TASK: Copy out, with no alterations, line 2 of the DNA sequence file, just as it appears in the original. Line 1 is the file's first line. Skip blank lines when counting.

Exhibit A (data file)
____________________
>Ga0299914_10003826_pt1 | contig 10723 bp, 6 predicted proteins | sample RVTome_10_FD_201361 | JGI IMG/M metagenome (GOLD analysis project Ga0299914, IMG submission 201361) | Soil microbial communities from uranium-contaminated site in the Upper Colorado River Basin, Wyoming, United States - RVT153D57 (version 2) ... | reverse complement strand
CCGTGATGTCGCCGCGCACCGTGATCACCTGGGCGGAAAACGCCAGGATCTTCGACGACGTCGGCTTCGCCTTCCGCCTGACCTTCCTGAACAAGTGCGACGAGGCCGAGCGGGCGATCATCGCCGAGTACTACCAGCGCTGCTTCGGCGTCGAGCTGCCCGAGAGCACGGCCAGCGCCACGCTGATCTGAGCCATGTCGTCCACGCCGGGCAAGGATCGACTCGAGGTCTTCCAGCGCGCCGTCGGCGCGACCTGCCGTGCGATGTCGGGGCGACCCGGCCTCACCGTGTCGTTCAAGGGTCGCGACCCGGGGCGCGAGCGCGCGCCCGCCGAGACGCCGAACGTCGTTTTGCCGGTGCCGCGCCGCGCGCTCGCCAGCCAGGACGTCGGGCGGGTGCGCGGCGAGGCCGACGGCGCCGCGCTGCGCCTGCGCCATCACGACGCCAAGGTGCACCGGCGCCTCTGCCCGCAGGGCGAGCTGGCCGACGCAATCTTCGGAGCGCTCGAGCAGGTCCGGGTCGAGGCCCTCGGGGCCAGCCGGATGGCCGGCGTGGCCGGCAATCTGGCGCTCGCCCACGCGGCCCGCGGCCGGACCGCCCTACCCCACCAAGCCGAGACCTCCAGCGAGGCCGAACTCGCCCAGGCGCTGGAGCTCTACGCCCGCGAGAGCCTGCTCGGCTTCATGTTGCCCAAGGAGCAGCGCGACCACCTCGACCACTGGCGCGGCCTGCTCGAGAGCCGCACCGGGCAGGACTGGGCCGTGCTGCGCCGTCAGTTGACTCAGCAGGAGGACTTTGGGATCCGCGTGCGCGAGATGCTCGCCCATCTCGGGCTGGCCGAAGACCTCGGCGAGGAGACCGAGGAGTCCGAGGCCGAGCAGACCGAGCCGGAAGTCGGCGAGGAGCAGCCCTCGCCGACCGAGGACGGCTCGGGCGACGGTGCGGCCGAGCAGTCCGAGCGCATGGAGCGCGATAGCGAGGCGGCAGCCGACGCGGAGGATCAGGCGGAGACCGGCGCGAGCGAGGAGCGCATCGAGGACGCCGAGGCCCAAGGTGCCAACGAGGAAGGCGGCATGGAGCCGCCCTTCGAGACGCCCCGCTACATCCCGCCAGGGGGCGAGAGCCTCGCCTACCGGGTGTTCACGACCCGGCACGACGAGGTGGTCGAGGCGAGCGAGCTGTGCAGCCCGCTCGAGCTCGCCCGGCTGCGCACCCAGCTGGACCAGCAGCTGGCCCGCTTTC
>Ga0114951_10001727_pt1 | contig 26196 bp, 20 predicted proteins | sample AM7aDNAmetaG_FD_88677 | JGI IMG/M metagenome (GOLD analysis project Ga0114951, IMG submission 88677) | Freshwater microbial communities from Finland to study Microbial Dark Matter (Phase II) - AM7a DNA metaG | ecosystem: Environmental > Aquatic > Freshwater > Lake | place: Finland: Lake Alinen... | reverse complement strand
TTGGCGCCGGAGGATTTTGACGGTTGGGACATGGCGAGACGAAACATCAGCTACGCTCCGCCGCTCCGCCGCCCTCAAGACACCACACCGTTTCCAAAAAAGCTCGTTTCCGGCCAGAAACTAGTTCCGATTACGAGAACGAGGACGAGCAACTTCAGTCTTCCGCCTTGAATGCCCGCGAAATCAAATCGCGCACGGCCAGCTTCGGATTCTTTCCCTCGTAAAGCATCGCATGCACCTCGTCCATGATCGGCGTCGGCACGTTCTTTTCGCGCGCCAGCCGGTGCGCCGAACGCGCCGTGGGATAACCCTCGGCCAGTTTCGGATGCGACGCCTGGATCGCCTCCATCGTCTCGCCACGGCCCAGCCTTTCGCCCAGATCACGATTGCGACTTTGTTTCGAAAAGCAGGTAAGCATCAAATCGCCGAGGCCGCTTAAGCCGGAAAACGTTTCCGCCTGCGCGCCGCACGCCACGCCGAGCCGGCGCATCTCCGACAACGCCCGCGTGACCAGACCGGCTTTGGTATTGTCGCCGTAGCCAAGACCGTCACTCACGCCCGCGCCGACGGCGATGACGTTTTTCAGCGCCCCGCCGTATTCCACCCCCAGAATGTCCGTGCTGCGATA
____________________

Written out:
CCGTGATGTCGCCGCGCACCGTGATCACCTGGGCGGAAAACGCCAGGATCTTCGACGACGTCGGCTTCGCCTTCCGCCTGACCTTCCTGAACAAGTGCGACGAGGCCGAGCGGGCGATCATCGCCGAGTACTACCAGCGCTGCTTCGGCGTCGAGCTGCCCGAGAGCACGGCCAGCGCCACGCTGATCTGAGCCATGTCGTCCACGCCGGGCAAGGATCGACTCGAGGTCTTCCAGCGCGCCGTCGGCGCGACCTGCCGTGCGATGTCGGGGCGACCCGGCCTCACCGTGTCGTTCAAGGGTCGCGACCCGGGGCGCGAGCGCGCGCCCGCCGAGACGCCGAACGTCGTTTTGCCGGTGCCGCGCCGCGCGCTCGCCAGCCAGGACGTCGGGCGGGTGCGCGGCGAGGCCGACGGCGCCGCGCTGCGCCTGCGCCATCACGACGCCAAGGTGCACCGGCGCCTCTGCCCGCAGGGCGAGCTGGCCGACGCAATCTTCGGAGCGCTCGAGCAGGTCCGGGTCGAGGCCCTCGGGGCCAGCCGGATGGCCGGCGTGGCCGGCAATCTGGCGCTCGCCCACGCGGCCCGCGGCCGGACCGCCCTACCCCACCAAGCCGAGACCTCCAGCGAGGCCGAACTCGCCCAGGCGCTGGAGCTCTACGCCCGCGAGAGCCTGCTCGGCTTCATGTTGCCCAAGGAGCAGCGCGACCACCTCGACCACTGGCGCGGCCTGCTCGAGAGCCGCACCGGGCAGGACTGGGCCGTGCTGCGCCGTCAGTTGACTCAGCAGGAGGACTTTGGGATCCGCGTGCGCGAGATGCTCGCCCATCTCGGGCTGGCCGAAGACCTCGGCGAGGAGACCGAGGAGTCCGAGGCCGAGCAGACCGAGCCGGAAGTCGGCGAGGAGCAGCCCTCGCCGACCGAGGACGGCTCGGGCGACGGTGCGGCCGAGCAGTCCGAGCGCATGGAGCGCGATAGCGAGGCGGCAGCCGACGCGGAGGATCAGGCGGAGACCGGCGCGAGCGAGGAGCGCATCGAGGACGCCGAGGCCCAAGGTGCCAACGAGGAAGGCGGCATGGAGCCGCCCTTCGAGACGCCCCGCTACATCCCGCCAGGGGGCGAGAGCCTCGCCTACCGGGTGTTCACGACCCGGCACGACGAGGTGGTCGAGGCGAGCGAGCTGTGCAGCCCGCTCGAGCTCGCCCGGCTGCGCACCCAGCTGGACCAGCAGCTGGCCCGCTTTC